ORIGINALLY WRITTEN JOE KLEINSASSER
Once upon a time my friends and I played kids games like midnight ghost (a glorified version of tag at night), kick the can, whiffle ball, and of course, Little League baseball.
Which game doesn’t belong in that group? If you said Little League baseball you’re right, because it is the only game with adults in charge.
I enjoyed both unorganized and organized games.
Apparently times have changed. Most kids today aren’t having fun in organized youth sports. Studies show that 70 percent of the estimated 20 million children who participate in organized out-of-school athletic programs will quit by the age of 13 because of unpleasant sports experiences. That’s 17.5 million unhappy, dispirited children. It paints a rather bleak picture of organized sports in America.
Generally, children like to play games. Adults like to win. Children like to have fun. Adults like to win. It’s not that children have anything against winning, it’s just that winning a T-ball game isn’t as important as the soft drink that follows.
Carl Stotz arguably had the biggest influence of anyone in the history of organized youth sports. He is the “Father of Little League Baseball.”
I learned about Stotz from author Fred Engh, president of the National Alliance for Youth Sports, and his book, Why Johnny Hates Sports.
Stotz grew up in Williamsport, Pa., before organized baseball existed. The older kids in the neighborhood wouldn’t let Carl play with them. After all, he was just a “little kid.”
Later, while working in a local sandpaper plant in Pennsylvania during his late 20s, Stotz came up with idea of putting together a program for “little kids” so his two nephews would have an opportunity to do something he could never do when he was growing up. They would play baseball in an organized format. They would play in Little League.
Stotz and his friends started the first organized baseball program for children in 1939. Through trial and error Stotz discovered that by placing the bases 60 feet apart instead of the 90 feet length in Major League Baseball, that a young infielder could throw out a runner at first base.
Stotz banned curveballs because he thought that might not be the best thing for a growing youngster’s arm, and he designed rubber-cleated shoes so the children wouldn’t be hurt by real metal spikes.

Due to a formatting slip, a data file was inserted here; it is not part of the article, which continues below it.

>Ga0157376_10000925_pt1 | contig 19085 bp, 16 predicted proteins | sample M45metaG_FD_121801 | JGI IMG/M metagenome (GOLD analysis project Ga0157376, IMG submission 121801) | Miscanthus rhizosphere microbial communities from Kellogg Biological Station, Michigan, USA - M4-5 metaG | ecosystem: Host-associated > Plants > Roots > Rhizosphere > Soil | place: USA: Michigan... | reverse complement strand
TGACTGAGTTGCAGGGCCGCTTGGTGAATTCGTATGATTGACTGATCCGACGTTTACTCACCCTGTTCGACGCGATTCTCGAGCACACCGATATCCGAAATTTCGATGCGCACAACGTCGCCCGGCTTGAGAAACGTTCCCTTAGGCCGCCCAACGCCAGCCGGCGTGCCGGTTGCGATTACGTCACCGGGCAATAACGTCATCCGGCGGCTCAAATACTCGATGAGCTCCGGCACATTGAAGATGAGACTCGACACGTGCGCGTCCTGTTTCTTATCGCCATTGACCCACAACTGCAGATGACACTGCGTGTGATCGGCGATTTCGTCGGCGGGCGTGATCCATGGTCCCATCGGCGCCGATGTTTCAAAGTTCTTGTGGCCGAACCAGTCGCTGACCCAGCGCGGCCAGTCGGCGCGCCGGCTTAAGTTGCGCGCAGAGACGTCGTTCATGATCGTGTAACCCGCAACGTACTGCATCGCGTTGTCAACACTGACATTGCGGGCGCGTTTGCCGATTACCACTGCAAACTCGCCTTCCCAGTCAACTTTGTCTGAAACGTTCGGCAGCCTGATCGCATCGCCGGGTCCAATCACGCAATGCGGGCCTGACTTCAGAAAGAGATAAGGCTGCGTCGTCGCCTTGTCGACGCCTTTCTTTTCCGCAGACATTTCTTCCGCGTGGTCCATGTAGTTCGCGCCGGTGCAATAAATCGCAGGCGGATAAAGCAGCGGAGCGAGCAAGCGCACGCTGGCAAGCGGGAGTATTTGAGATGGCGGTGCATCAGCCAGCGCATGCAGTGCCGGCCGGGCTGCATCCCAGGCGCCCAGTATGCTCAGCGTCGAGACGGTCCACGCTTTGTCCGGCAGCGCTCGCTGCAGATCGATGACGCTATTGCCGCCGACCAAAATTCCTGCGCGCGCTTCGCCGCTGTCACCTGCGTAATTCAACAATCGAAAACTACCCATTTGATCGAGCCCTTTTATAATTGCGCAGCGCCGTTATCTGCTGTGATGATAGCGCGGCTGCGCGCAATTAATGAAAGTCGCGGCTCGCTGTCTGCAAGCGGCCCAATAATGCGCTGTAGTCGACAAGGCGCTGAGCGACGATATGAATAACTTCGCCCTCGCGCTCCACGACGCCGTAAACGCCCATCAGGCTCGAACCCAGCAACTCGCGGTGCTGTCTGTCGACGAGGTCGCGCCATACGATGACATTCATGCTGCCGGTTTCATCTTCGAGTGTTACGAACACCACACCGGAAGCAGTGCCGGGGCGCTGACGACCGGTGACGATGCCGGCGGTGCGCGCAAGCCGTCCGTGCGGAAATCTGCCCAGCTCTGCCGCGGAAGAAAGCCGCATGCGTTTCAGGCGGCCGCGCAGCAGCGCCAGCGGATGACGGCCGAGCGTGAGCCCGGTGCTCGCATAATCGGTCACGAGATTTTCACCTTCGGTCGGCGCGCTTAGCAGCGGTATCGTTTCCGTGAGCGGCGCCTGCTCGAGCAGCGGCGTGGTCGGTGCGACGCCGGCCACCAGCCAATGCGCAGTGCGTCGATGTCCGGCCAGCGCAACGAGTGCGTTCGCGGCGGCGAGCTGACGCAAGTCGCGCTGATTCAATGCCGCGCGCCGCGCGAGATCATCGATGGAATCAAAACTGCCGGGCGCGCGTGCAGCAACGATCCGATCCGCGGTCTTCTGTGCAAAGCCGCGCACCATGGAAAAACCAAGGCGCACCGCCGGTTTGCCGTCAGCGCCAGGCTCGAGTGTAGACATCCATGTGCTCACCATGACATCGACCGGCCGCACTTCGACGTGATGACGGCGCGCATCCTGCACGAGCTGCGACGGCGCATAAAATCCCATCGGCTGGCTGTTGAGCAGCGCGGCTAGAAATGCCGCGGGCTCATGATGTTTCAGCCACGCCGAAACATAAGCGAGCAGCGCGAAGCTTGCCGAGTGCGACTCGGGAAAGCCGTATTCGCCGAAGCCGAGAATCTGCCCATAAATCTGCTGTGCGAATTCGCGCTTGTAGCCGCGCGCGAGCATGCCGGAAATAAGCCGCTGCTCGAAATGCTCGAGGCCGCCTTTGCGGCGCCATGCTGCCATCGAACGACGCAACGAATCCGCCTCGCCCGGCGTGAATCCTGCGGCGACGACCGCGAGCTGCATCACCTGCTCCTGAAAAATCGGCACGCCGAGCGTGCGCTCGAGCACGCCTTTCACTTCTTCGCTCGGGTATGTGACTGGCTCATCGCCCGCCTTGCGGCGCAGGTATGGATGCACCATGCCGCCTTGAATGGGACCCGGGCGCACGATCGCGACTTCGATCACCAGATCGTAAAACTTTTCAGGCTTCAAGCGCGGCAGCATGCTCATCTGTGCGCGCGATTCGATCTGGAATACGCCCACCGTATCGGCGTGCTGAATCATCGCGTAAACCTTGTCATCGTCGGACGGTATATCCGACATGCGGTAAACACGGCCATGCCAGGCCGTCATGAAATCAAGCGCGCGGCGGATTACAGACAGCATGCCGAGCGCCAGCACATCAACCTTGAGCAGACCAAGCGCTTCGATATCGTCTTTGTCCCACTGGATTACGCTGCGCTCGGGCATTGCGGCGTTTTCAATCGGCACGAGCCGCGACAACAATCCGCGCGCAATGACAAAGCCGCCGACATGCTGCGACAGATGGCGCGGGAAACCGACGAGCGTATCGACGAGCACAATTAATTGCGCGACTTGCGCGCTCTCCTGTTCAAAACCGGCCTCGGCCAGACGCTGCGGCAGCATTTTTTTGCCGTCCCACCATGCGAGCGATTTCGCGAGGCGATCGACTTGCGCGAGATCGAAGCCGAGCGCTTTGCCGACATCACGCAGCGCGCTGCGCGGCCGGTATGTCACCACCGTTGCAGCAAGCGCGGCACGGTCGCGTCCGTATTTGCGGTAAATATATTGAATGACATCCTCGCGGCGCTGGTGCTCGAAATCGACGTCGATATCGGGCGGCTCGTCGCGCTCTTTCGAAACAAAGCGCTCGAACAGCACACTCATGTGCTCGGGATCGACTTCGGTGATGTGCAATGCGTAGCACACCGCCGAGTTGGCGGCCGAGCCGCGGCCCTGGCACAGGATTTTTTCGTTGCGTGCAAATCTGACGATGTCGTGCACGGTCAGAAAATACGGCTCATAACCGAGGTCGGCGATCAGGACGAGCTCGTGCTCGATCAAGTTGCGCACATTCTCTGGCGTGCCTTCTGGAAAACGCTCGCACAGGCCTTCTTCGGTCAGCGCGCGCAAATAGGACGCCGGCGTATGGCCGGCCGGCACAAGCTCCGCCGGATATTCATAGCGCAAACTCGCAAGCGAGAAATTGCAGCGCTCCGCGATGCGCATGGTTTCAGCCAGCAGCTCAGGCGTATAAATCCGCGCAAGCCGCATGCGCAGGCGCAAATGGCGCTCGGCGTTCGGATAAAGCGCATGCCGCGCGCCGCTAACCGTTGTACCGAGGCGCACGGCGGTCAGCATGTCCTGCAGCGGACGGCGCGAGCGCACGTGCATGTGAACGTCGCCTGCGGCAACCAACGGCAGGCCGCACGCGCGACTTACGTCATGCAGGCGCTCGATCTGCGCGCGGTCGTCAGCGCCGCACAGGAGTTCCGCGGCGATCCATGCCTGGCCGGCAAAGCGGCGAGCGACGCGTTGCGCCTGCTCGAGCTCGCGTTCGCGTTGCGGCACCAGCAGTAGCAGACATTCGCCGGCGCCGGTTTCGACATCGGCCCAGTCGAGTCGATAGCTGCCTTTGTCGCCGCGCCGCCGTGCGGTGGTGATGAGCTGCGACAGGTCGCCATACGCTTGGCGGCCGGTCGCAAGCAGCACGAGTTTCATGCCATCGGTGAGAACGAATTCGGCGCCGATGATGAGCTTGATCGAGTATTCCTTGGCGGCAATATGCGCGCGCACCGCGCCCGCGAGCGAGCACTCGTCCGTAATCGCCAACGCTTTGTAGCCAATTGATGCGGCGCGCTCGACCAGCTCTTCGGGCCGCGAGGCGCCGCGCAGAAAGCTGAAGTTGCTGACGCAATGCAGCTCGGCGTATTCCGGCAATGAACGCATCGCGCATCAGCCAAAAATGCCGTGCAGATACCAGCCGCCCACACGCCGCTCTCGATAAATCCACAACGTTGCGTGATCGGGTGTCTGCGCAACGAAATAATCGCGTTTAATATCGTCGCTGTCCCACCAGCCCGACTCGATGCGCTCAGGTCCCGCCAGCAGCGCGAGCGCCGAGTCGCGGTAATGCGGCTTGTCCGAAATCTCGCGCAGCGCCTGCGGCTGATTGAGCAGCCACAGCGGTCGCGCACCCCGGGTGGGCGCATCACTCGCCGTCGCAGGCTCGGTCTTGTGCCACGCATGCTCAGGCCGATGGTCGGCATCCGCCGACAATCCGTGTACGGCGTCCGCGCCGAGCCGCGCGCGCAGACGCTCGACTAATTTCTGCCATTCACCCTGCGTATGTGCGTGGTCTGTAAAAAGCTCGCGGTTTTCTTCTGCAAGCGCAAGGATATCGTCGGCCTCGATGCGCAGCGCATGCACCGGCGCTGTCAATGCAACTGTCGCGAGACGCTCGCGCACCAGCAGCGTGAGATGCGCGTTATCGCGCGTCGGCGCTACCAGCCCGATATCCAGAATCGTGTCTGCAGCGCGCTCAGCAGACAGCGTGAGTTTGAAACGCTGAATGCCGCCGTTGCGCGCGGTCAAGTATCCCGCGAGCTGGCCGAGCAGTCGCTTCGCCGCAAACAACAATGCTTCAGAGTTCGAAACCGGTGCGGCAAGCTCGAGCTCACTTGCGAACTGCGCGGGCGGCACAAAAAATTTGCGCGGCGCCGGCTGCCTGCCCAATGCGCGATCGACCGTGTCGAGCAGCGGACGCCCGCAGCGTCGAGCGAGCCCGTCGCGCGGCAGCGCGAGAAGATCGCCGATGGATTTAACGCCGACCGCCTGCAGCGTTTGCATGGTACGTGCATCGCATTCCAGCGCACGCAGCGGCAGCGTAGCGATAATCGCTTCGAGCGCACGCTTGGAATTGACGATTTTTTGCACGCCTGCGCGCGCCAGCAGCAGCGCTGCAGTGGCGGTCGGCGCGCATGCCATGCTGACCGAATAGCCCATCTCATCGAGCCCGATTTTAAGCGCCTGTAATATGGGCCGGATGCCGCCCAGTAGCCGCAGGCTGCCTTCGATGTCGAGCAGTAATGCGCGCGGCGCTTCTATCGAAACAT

He even went so far as to address unruly parents in a rather novel way: Anyone who got too loud was presented with a handwritten card that explained the game was for boys, and could you please leave them alone so they could play the game.
Just a decade after the 1939 debut, organized Little League baseball had spread into more than 12 states, with more than 850 teams in nearly 200 leagues.
By the 1980s, the influence of Little League was being felt internationally as 2.5 million children played on about 140,000 teams in 17,000 leagues in 45 countries.
As early as the mid-1950s, Stotz was beginning to grow disenchanted with what Little League baseball was becoming. The focus was shifting from having fun to winning games and tournaments.
Engh writes: “Stotz was a visionary. He knew the grim realities of too much pressure and stress on children; he knew how things can turn ugly when there’s an overemphasis on winning. Yet, somehow, we have let it happen on our watch.”
He says that for many children, sports have become a chore they put up with in order to please their parents.
“An ever increasing number of coaches, and parents-the most important role models in a young athlete’s life-pay lip service to the importance of sportsmanship, fair play, and fun in youth sports,” Engh writes. “It’s all too clear that their real focus is on winning-whatever the cost-and their actions at games are speaking a lot louder than any empty words.
“Participation in organized sports can provide children with memorable experiences. As adults, we need to make sure those memories are happy ones.”
Let’s keep the play in “Play ball!”